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The Scottish Person Centredness Intervention Collaboration (ScoPIC) Phase III


  • To develop and evaluate evidenced interventions to support improved person-centredness.
  • To contribute to improving and embedding patient-reported outcomes and experience across NHS Scotland as stated within the Quality Strategy. 


The project was split into two studies:   Improving Patients Experience of Care Study (IPEC) & Neuro-rehabilitation Outcomes Measurement System (NROMS).

IPEC: This mixed methods study ran parallel evaluations of Releasing Time to Care (NHS Tayside) (RTC™plus) and the Caring Behaviours Assurance System (CBAS™) with an embedded realist process evaluation.  It sought to test the impact of these two interventions upon staff and patient outcomes, through quasi-experimental stepped wedge designs involving 30 wards (15 each intervention) over six three month phases.   The study was not designed to compare the interventions. RTC™plus was delivered by the local NHS practice development team.  The “plus” aspect involved a locally developed readiness for change and team feedback element delivered before RTC™.  The three month implementation phase, covered implementation of the three core RTC™ units (further units were available). For RTC™plus this indicated that:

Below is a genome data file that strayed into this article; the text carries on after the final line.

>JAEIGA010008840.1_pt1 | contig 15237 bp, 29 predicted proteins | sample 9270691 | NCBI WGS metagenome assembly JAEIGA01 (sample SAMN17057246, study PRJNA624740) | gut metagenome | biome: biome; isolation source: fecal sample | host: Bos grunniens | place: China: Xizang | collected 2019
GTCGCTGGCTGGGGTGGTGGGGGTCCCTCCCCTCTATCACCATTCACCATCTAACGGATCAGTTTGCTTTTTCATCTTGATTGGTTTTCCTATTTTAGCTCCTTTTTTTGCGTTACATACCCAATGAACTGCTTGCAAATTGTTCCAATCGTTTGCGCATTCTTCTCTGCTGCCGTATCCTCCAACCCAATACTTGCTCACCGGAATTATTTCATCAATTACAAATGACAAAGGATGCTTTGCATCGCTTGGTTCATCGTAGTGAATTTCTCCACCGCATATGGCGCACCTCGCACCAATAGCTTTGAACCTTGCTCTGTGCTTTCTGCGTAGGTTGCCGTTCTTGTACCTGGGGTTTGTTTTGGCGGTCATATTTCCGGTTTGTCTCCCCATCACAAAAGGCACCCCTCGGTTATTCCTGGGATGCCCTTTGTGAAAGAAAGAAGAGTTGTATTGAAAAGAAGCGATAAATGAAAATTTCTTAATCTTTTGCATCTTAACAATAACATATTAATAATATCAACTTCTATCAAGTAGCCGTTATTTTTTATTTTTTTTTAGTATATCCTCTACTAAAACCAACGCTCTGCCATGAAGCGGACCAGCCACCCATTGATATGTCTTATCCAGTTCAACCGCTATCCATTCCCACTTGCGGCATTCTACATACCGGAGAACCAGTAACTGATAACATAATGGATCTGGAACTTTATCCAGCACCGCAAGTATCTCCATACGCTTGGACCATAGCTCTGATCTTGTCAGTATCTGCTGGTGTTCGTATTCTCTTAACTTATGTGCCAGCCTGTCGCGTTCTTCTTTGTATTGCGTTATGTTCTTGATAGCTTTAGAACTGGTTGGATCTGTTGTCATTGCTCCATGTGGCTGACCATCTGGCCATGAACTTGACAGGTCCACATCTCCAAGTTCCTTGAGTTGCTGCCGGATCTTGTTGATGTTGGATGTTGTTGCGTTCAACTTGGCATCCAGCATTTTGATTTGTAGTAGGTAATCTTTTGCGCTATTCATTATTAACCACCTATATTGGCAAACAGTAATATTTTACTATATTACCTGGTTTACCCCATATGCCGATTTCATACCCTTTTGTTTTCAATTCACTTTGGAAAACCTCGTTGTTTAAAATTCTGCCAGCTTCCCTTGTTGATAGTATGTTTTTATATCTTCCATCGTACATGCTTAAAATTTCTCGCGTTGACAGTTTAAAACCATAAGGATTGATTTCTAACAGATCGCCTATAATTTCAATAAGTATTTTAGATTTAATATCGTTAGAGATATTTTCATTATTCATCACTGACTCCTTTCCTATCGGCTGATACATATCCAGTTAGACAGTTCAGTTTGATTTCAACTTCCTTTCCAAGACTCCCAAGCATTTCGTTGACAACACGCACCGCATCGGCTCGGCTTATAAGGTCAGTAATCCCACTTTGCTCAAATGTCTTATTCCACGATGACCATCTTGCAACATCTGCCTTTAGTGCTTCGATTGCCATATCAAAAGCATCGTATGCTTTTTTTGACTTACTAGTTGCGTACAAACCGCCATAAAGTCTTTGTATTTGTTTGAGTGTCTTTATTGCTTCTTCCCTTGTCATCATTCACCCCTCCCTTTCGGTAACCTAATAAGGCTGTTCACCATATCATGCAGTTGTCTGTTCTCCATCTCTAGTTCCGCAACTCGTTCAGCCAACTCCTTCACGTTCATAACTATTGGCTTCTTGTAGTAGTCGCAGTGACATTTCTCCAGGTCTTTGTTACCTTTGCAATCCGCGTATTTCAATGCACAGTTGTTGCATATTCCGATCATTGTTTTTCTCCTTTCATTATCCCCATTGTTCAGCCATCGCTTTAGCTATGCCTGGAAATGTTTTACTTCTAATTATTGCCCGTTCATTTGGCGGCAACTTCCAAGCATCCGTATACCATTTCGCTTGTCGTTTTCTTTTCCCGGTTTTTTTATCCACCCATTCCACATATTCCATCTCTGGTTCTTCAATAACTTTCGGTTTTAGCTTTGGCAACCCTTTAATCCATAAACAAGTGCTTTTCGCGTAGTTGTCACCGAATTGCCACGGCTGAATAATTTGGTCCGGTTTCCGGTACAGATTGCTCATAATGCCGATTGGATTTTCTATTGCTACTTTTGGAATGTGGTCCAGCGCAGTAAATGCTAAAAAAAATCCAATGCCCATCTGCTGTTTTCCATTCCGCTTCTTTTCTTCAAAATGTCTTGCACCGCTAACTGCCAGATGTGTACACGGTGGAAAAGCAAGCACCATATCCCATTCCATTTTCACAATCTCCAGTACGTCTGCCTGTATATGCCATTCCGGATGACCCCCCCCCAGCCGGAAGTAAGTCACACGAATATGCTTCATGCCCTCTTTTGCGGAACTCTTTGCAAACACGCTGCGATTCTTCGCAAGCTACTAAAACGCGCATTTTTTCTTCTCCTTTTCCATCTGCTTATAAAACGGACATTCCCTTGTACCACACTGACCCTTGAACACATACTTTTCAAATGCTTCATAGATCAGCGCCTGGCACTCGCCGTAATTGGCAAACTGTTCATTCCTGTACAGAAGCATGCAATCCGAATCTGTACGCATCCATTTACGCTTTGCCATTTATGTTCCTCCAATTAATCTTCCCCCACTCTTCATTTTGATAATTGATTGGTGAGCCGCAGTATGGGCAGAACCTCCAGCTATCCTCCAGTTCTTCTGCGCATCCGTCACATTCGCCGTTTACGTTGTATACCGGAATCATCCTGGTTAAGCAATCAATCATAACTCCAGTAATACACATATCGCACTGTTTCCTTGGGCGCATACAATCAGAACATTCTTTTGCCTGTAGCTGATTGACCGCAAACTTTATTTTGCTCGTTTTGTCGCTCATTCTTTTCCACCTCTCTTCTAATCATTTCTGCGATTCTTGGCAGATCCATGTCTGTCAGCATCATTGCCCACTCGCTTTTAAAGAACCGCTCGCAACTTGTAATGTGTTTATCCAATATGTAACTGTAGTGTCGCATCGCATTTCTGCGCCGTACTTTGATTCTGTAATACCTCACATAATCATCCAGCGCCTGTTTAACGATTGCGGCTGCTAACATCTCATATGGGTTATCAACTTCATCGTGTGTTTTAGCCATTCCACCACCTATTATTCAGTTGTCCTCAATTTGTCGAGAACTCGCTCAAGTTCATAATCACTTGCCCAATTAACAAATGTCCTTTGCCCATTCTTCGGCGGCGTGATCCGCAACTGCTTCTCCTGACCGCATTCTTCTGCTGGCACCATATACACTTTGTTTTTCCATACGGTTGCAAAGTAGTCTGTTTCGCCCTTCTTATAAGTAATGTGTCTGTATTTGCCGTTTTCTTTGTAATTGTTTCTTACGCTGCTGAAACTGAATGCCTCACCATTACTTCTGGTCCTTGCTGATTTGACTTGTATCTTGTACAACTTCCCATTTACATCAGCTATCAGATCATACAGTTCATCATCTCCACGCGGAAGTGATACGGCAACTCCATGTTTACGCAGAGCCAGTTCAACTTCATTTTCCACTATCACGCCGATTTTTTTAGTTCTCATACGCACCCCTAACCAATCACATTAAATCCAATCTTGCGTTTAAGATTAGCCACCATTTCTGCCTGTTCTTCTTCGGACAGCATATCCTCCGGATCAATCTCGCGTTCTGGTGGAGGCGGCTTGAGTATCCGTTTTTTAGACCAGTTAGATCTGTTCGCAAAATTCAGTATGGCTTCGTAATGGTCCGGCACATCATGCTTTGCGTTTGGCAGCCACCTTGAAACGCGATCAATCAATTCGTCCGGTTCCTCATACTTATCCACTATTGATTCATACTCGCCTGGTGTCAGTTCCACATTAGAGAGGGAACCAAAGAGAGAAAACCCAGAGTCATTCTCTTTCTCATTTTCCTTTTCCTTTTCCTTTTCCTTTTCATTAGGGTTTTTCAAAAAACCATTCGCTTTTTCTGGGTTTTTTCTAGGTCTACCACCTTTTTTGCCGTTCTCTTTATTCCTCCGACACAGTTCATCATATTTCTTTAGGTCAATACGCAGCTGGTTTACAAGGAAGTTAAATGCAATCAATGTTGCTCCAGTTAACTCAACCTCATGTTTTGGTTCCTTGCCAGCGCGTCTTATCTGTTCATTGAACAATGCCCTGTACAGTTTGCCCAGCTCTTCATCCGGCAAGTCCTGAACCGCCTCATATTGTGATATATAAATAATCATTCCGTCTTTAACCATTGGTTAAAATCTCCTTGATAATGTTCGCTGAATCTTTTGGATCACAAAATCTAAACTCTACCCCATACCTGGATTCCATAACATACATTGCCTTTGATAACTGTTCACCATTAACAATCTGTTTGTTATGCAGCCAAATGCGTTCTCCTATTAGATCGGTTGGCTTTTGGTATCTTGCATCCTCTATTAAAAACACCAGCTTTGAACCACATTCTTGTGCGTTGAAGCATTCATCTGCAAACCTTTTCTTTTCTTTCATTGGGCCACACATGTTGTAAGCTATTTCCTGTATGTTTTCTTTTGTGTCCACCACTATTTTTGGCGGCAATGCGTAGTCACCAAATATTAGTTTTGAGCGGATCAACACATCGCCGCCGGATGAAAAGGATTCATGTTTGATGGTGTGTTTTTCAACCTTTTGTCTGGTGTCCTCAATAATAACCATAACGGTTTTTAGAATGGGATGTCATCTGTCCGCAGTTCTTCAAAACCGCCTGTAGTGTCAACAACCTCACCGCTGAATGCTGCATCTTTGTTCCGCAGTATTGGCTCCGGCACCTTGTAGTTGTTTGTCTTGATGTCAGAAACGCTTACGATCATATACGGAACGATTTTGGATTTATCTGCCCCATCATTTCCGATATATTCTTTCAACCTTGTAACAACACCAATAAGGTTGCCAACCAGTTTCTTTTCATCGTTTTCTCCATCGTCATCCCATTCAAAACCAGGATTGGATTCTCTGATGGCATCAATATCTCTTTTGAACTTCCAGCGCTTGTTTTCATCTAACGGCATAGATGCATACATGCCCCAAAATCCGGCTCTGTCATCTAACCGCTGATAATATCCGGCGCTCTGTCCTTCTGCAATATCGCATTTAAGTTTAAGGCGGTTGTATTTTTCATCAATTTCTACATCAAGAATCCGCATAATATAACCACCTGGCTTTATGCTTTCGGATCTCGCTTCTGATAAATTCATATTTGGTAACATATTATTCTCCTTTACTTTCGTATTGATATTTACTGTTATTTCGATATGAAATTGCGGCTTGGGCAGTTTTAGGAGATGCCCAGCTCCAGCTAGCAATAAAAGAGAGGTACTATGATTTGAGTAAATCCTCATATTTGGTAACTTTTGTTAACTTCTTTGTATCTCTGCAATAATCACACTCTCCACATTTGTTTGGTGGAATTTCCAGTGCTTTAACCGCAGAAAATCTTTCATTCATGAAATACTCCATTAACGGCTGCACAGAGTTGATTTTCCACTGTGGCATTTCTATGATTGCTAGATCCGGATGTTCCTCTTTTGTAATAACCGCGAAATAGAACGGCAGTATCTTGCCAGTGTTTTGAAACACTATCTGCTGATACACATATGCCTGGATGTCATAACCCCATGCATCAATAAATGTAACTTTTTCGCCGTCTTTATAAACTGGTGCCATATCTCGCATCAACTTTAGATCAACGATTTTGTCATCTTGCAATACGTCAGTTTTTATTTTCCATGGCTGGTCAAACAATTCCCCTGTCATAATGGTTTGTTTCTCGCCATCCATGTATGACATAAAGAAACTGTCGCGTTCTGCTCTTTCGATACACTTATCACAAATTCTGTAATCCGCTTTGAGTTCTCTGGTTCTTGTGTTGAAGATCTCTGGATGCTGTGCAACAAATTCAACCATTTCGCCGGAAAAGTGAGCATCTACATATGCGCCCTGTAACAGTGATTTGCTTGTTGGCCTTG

1. The key aims and objectives, and core messages were understood by staff on the wards.
  2. There was a mixed response to the facilitation provided with mixed views being expressed about the credibility, knowledge, and supportiveness of the facilitators.
  3. RTC-Plus was perceived by staff as successful in 4 wards, had a mixed response in 4 wards, and was perceived unsuccessful in 2 further wards.
  4. Most interviewees perceived that their ward was not staffed to a level that makes full engagement in the initiatives possible.

The CBAS™ model involved training of three quality champions (across nursing grades) on each ward.  Wards selected target outcomes from across the 7 “C”s of caring and quality champions then led each ward team to achieve those outcomes. For CBAS™ this indicated that:

  1. The key aims and objectives, and core messages of CBAS™ were well received by the people who received the facilitator training.
  2. Training was extremely well received by all participants.
  3. Facilitators perceived as knowledgeable, credible and highly supportive.
  4. CBAS™ was perceived by staff as successful in 2 wards, as having a mixed response in 9 wards, and as unsuccessful in 2 further wards. Staff’s perception of success was not supported by the quantitative data. However, in the wards where the realist evaluation predicted a poor response we found a statistically significant worsening in two of the three primary outcomes.
  5. Despite the perceived quality and credibility of the training, the ability of CBAS™, to penetrate and change ward culture in its current form appears limited at best.